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Crater Lake Spirits’ founder describes how the distillery has adapted to COVID-19 disruption

Crater Lake Spirits CEO Alan Dietrich Crater Lake Spirits Crater Lake Spirits CEO Alan Dietrich

‘When we’re forced to play on a tilted playing field we end up losing,’ Alan Dietrich tells OBM, but small-batch booze sells well when distilleries get a fair shot


Oregonians bought more liquor at the onset of the COVID-19 pandemic than they did the previous spring — and they continue to do so. 

Data from the Oregon Liquor and Cannabis Commission show a 20% bump in spirits sales in March 2020 versus March 2019. Much of that increase coming from consumer sales, which jumped from $41.2 million in March 2019 to $59.5 million in March of the following year. (The state reported $6.4 million in sales to licensees — that is, bars — in March 2020 versus the previous March. That drop is unsurprising since most bars were shuttered for the last half of March 2020.) By March 2021, the state reported $65 million in total spirits sales — just a slight dip from March 2020's $70 million and much higher than the $55 million reported in March 2019. 

By the end of December 2021, the most recent date for which OLCC, overall spirits sales — $92.4 million — far exceeded pre-pandemic figures (the state reported $75.9 million in sales in December 2019), and consumer sales remained particularly robust.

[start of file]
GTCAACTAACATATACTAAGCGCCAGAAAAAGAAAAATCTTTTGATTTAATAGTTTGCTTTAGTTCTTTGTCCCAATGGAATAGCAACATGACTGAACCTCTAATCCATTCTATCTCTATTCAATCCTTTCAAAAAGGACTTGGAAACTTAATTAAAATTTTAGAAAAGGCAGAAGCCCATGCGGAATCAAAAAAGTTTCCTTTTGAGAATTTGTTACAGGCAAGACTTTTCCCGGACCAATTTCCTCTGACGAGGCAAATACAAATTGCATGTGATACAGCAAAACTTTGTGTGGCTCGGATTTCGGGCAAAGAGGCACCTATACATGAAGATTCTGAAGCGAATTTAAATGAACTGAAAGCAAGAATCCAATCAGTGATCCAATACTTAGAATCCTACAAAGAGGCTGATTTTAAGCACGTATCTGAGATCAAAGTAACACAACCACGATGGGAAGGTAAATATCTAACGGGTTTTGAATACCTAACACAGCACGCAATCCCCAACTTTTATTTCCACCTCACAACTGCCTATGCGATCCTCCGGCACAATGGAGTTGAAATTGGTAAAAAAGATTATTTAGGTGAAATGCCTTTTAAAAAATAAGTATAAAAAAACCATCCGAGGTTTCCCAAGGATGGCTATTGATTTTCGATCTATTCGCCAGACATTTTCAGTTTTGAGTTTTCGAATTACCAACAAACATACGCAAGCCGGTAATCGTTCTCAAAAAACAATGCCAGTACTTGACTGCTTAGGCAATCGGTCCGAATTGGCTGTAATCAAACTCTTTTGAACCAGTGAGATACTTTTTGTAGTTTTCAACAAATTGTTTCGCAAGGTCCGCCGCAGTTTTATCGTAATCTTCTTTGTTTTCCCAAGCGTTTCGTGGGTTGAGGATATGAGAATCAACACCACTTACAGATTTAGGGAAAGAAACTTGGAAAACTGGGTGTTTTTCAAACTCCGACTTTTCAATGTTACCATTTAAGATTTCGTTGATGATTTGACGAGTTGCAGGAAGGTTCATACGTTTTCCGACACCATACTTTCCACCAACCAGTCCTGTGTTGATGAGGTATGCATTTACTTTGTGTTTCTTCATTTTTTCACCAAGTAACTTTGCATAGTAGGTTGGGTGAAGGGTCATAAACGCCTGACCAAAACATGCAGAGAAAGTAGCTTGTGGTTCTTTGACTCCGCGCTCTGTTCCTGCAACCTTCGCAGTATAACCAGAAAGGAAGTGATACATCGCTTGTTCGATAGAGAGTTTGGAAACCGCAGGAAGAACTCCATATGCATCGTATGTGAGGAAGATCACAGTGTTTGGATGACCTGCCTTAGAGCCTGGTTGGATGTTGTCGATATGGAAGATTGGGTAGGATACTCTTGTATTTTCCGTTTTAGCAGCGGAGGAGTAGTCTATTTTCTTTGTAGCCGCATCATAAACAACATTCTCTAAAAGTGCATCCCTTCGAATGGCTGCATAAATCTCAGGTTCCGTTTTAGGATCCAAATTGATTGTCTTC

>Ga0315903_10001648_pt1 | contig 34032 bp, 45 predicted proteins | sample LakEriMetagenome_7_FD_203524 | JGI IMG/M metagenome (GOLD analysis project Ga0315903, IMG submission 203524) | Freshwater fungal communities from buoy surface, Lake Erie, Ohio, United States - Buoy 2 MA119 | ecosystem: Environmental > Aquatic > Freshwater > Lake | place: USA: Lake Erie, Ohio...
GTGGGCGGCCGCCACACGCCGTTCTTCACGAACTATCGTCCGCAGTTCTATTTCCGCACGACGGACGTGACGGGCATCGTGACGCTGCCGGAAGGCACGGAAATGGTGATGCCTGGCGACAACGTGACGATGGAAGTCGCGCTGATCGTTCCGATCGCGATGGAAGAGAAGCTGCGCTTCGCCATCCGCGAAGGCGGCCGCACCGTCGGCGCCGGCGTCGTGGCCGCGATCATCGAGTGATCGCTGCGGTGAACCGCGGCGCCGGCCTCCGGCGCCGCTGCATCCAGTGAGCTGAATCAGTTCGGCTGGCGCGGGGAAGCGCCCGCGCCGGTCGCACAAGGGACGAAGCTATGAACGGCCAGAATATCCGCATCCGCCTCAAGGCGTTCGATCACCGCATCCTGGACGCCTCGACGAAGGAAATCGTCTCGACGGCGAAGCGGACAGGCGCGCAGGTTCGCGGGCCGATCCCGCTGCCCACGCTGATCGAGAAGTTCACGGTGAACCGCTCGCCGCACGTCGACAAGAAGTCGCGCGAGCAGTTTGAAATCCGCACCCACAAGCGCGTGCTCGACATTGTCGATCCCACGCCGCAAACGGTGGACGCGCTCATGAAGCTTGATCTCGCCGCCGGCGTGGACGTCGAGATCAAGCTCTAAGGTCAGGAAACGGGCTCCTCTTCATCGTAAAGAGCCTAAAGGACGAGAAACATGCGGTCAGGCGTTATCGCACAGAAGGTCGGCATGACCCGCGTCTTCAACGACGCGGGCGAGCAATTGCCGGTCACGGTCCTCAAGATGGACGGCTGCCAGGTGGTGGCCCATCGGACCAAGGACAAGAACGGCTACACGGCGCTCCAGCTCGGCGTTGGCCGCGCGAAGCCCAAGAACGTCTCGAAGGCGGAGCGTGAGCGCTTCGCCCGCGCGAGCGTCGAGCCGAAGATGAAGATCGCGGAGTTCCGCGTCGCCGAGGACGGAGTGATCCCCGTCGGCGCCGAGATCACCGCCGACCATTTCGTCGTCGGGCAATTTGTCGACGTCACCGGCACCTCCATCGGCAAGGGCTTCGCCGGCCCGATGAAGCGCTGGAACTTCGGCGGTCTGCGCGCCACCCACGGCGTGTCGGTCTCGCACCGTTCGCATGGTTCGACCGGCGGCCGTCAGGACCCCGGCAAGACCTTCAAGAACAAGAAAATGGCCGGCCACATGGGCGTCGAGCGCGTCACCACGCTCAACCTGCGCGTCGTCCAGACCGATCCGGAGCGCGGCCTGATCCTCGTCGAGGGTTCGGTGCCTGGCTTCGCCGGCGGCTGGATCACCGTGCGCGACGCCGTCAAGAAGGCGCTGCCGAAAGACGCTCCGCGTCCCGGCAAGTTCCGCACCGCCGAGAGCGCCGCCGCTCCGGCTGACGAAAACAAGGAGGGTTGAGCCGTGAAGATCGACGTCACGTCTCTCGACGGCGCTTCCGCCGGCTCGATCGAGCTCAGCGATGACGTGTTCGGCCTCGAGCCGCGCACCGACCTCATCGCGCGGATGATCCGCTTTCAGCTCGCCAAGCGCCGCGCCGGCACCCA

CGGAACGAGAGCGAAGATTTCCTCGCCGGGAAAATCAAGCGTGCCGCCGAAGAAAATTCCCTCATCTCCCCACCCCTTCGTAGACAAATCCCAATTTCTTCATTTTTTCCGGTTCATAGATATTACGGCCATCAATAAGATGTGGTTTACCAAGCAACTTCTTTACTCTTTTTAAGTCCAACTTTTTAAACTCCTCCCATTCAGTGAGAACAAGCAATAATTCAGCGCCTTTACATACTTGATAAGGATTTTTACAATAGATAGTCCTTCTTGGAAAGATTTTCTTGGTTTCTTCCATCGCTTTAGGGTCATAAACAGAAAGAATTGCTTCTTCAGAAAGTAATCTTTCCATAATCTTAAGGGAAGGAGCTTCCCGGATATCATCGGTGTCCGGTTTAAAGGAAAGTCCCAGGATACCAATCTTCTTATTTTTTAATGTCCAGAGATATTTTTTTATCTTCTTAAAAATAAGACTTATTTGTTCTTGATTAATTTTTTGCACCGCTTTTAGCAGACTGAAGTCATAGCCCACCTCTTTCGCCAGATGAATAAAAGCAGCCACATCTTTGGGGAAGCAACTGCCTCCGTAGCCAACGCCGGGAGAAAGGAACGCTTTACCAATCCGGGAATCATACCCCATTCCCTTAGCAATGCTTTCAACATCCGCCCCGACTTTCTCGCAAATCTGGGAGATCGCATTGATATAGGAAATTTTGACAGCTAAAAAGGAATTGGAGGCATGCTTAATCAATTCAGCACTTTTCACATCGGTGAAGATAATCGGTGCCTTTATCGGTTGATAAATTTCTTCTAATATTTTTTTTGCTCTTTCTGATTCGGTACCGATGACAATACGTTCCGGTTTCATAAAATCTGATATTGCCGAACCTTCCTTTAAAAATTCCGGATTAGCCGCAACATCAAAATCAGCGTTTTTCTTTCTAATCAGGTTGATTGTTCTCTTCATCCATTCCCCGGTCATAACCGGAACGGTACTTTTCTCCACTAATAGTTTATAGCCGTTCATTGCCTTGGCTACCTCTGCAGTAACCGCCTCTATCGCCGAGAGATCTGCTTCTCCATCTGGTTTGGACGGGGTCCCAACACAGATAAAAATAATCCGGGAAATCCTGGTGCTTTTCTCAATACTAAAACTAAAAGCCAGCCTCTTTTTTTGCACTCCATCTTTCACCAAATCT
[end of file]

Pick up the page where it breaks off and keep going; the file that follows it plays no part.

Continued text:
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Barrels of Crater Lake Spirits Whiskey. Credit: Crater Lake Spirits.

But those numbers don't tell the whole story, in part because they don't differentiate between large distillers like Absolut and small-batch, local distillers.

COVID-19 shut down tasting rooms, rattled supply chains and led some out-of-state distributors to favor large, established liquor brands with more money to spend on permitting and advertising.

But as the economy recovers and consumer spending habits change, small-batch distillers have found ways to get around challenging distribution models and market to younger demographics.

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Whiskey bottles getting filled at Crater Lake Spirits. Credit: Crater Lake Spirits.

Crater Lake Spirits in Bend has been part of Oregon’s craft spirits industry for 26 years. Founder and CEO Alan Dietrich talked to Oregon Business Oregon’s craft spirits industry is adapting, and what new challenges it could face on its road to recovery.

How much of an impact has COVID-19 had on Oregon’s craft spirits industry?

COVID-19 has had an enormous impact on our industry in three categories.

First are supply-side issues. Disruptions in the supply chain and labor shortages that have been reported on extensively and are affecting pretty much everybody. The second is people’s buying habits have changed. Some of those changes actually benefit us, but that depends entirely on the third category, which is distributor behavior.

Spirits can’t be sold directly to the consumer. In some states that means going through a private company or through the state itself, as is the case in Oregon. The changed behavior of those private distributors because of COVID-19 has really affected our ability to get our product to market.

In Washington for example, we are down to our 2016 numbers and haven’t been able to climb out. We can’t get distributors to carry products for us because they are at the beck and call of the largest brands. Large brands have used COVID-19 as an excuse to get distributors to block some of the smaller brands from getting to market. In some ways this is just an acceleration of a trend we were seeing already, but COVID-19 lit a fire under it.